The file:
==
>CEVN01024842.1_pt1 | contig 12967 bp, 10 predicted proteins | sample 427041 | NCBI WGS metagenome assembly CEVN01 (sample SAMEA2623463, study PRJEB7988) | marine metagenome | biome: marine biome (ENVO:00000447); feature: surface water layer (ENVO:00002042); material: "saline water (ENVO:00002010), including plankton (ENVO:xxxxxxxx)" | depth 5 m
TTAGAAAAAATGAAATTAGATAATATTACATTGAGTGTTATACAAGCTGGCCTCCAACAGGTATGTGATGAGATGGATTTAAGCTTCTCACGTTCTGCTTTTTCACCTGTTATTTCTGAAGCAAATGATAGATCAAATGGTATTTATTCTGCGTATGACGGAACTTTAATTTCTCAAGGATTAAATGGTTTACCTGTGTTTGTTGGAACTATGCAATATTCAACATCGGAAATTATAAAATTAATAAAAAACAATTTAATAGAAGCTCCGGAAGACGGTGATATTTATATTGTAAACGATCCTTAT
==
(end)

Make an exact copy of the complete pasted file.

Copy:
>CEVN01024842.1_pt1 | contig 12967 bp, 10 predicted proteins | sample 427041 | NCBI WGS metagenome assembly CEVN01 (sample SAMEA2623463, study PRJEB7988) | marine metagenome | biome: marine biome (ENVO:00000447); feature: surface water layer (ENVO:00002042); material: "saline water (ENVO:00002010), including plankton (ENVO:xxxxxxxx)" | depth 5 m
TTAGAAAAAATGAAATTAGATAATATTACATTGAGTGTTATACAAGCTGGCCTCCAACAGGTATGTGATGAGATGGATTTAAGCTTCTCACGTTCTGCTTTTTCACCTGTTATTTCTGAAGCAAATGATAGATCAAATGGTATTTATTCTGCGTATGACGGAACTTTAATTTCTCAAGGATTAAATGGTTTACCTGTGTTTGTTGGAACTATGCAATATTCAACATCGGAAATTATAAAATTAATAAAAAACAATTTAATAGAAGCTCCGGAAGACGGTGATATTTATATTGTAAACGATCCTTAT